-eating marks on objects
-footprints/footprints on the floor
-Excrements are up to 20 mm in size, depending on the size of the rat; when fresh, the droppings are shiny and light to medium brown, older droppings are dark brown to black
Why mice and rats are so dangerous in the stable
Mice and rats are so-called crop followers. They find favorable living conditions in the vicinity of humans and prefer to nest in barns because there is usually a plentiful supply of food there.
Rodents are dangerous for several reasons:
-Mice and rats eat and contaminate food. Feed contaminated with excrement leads to bacterial and mold infestation. Poultry, horses and livestock can become ill as a result, such as diarrhea, colic, liver or kidney damage. In addition, mice and rats excrete pathogens of numerous infectious diseases through saliva, feces and urine, including avian influenza, swine fever and foot-and-mouth disease. Diseases contagious to humans are also transmitted by rodents.
-Mice and rats not only eat food, but also gnaw on various objects. This can range from textiles and stable utensils to electrical cables, wiring and wall insulation. The worst case scenario is a fire caused by a short circuit.
-Rats can inflict scratch and bite wounds on housed animals (especially on the feet and flot mouth/nostrils/trunk disc).
Cleanliness in the stable keeps mice and rats away!
If the horse barn is clean, mice and rats show little interest in settling. Mice are prolific breeders, giving birth to up to 20 young (per mouse!) at four-week intervals. In a clean barn, the pest rodents will not find a place to build their nest and raise the young in peace. It is therefore all the more important that you regularly check the stored hay, the feed and the thermal insulation in the hutch. Torn pieces of paper, spherical piles of hay and shavings, but also larger damp spots in the barn indicate a plague of mice long before visible fecal contamination. You can achieve good results with live and dead traps and avoid the risks associated with chemical mice control.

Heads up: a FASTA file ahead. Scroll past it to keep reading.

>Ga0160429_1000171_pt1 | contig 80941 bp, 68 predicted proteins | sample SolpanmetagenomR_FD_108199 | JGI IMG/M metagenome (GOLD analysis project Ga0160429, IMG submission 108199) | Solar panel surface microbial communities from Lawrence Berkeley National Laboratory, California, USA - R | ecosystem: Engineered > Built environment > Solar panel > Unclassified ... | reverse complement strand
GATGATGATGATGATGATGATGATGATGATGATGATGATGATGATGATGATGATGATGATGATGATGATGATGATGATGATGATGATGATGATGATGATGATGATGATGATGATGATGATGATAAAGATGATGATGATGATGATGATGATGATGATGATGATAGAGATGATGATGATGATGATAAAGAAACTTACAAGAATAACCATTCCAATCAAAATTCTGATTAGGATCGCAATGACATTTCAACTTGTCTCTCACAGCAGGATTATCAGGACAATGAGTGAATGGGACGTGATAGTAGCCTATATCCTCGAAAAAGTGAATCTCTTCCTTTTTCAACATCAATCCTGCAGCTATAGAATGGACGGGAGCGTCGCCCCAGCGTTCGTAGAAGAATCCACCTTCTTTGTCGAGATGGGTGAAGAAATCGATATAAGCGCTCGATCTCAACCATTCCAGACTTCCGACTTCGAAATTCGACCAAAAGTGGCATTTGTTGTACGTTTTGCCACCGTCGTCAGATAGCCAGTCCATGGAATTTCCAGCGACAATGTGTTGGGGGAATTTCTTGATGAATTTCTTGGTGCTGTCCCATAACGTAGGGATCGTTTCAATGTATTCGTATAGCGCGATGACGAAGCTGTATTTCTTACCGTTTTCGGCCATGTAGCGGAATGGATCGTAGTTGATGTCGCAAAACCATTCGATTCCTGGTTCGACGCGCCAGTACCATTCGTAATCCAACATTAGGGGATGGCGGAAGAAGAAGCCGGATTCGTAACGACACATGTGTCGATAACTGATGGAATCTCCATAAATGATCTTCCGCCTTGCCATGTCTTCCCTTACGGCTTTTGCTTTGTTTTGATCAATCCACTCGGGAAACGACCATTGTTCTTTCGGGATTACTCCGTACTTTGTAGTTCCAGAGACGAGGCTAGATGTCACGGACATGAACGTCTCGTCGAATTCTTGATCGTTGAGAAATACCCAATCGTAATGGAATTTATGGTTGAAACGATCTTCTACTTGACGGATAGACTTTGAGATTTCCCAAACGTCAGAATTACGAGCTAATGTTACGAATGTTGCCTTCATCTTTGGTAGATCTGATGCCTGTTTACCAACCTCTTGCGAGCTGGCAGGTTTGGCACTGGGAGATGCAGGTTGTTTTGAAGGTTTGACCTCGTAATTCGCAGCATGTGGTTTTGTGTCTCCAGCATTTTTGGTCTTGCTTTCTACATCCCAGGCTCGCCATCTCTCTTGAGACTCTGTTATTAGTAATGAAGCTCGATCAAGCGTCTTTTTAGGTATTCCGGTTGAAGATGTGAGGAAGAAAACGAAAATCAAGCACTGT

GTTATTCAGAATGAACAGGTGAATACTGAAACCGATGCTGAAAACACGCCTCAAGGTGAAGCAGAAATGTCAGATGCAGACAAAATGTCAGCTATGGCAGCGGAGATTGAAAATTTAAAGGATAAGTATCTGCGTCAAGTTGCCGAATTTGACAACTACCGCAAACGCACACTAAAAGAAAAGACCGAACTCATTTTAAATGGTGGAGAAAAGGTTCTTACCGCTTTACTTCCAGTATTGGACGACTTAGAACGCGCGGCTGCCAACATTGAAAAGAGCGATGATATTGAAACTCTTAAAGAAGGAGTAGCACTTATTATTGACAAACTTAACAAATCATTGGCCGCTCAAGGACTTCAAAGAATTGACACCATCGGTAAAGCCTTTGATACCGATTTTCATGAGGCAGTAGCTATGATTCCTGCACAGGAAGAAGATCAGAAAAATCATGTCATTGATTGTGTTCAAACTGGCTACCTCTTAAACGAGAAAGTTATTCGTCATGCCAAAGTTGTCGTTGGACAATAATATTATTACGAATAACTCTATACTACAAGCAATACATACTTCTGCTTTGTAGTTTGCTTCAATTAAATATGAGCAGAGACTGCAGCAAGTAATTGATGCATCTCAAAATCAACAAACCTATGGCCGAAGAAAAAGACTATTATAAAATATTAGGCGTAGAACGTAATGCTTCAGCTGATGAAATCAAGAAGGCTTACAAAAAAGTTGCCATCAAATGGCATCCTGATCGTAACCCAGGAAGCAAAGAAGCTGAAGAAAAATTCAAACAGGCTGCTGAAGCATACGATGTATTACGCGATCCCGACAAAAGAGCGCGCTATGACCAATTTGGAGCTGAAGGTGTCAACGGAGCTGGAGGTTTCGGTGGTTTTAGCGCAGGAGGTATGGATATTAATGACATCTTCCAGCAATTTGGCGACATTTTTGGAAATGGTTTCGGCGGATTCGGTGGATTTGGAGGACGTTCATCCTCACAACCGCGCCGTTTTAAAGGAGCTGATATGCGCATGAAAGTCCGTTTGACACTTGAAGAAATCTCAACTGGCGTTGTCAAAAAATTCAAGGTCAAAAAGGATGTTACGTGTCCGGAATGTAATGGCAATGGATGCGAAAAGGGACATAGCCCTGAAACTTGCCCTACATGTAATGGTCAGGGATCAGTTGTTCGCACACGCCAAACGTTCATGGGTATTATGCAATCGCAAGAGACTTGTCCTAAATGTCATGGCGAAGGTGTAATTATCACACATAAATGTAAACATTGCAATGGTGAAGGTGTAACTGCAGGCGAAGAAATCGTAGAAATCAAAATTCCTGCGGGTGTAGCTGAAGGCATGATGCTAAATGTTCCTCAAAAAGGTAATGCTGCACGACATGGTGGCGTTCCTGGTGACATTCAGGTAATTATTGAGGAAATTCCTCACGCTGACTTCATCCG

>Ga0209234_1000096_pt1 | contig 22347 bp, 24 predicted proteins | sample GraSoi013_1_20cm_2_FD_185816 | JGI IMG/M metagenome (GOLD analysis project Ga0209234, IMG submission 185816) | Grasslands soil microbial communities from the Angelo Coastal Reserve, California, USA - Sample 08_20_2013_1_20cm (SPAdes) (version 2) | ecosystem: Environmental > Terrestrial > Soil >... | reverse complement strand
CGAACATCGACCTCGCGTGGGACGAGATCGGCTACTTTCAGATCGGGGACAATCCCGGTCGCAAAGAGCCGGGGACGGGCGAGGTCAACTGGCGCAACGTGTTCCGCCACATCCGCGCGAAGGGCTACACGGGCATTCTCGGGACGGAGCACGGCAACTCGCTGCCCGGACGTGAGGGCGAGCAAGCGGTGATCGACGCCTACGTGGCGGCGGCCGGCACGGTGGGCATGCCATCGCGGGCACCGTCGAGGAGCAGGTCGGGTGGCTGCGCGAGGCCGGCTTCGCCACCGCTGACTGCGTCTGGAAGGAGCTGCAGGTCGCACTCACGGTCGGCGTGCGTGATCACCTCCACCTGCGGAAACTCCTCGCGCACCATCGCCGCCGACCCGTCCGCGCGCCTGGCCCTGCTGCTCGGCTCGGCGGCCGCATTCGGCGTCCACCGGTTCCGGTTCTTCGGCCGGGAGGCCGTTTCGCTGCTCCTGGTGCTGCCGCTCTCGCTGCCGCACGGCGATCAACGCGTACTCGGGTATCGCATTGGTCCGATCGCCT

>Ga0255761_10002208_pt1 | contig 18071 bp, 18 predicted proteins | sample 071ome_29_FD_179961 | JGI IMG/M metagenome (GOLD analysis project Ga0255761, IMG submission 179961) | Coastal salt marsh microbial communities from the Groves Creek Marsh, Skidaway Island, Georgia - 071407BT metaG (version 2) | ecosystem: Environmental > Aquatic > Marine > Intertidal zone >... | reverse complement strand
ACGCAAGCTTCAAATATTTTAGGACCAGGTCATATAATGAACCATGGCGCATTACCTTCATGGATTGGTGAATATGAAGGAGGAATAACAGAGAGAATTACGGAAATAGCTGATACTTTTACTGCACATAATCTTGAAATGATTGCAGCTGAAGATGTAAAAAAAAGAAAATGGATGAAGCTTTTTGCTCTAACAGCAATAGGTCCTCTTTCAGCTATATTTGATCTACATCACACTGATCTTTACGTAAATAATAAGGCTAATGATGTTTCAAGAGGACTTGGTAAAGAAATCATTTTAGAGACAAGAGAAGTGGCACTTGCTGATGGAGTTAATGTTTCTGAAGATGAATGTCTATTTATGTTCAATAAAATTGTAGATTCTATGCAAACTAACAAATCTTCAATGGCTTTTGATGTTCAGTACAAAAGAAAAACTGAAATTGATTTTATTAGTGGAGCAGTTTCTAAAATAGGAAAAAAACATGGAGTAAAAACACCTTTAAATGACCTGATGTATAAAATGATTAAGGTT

In the longer term, you could consider renovating the barn to eliminate voids and close entry holes. Because this also helps prevent a new rodent infestation.
In the private sector, there is another option that is not suitable for professional stables: cats and small dogs (such as terriers that specialize in catching rodents) keep the mouse and rat population in the stable in check. This is because the very smell of cat or dog will drive away the harmful rodents.
Other helpful tips for controlling mice and rats in the barn:
Tip #1: Treat all infested areas at the same time. Otherwise, the pest infestation will just move from place to place.
Tip #2: Get the neighbors on board. Often the pest infestation is larger and the neighbors should also take action against mice and rats on their properties.
Tip #3: After some time, test to see if there are mice or rats after all. To do this, lay out untreated cereal and wait and see.
Conclusion: Prevention through cleanliness!
If you are reading this article, you are already faced with the question of how to get rid of mice and rats in the horse stable and what really helps. After you have been successful in trapping, keep the barn tidy and replace the litter and blankets completely. To prevent a future plague of mice and rats in advance, it is best to follow the tips listed above and thus ensure an environment that does not invite mice and rats in the future.